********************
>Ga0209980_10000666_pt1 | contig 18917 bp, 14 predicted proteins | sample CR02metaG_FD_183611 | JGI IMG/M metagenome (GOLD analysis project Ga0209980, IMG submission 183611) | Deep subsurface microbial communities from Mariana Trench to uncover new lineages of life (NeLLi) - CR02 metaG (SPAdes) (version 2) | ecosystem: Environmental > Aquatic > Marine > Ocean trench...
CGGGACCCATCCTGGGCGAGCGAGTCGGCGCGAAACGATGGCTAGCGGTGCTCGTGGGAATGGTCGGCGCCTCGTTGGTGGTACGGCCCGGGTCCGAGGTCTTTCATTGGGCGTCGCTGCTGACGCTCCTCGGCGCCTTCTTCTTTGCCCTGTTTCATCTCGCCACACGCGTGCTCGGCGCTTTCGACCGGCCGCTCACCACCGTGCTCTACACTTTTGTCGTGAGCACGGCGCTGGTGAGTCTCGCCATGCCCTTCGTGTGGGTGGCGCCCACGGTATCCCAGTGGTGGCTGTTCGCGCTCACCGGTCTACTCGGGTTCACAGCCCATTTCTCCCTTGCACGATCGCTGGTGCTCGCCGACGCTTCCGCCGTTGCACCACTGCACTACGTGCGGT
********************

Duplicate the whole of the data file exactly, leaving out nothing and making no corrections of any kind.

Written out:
>Ga0209980_10000666_pt1 | contig 18917 bp, 14 predicted proteins | sample CR02metaG_FD_183611 | JGI IMG/M metagenome (GOLD analysis project Ga0209980, IMG submission 183611) | Deep subsurface microbial communities from Mariana Trench to uncover new lineages of life (NeLLi) - CR02 metaG (SPAdes) (version 2) | ecosystem: Environmental > Aquatic > Marine > Ocean trench...
CGGGACCCATCCTGGGCGAGCGAGTCGGCGCGAAACGATGGCTAGCGGTGCTCGTGGGAATGGTCGGCGCCTCGTTGGTGGTACGGCCCGGGTCCGAGGTCTTTCATTGGGCGTCGCTGCTGACGCTCCTCGGCGCCTTCTTCTTTGCCCTGTTTCATCTCGCCACACGCGTGCTCGGCGCTTTCGACCGGCCGCTCACCACCGTGCTCTACACTTTTGTCGTGAGCACGGCGCTGGTGAGTCTCGCCATGCCCTTCGTGTGGGTGGCGCCCACGGTATCCCAGTGGTGGCTGTTCGCGCTCACCGGTCTACTCGGGTTCACAGCCCATTTCTCCCTTGCACGATCGCTGGTGCTCGCCGACGCTTCCGCCGTTGCACCACTGCACTACGTGCGGT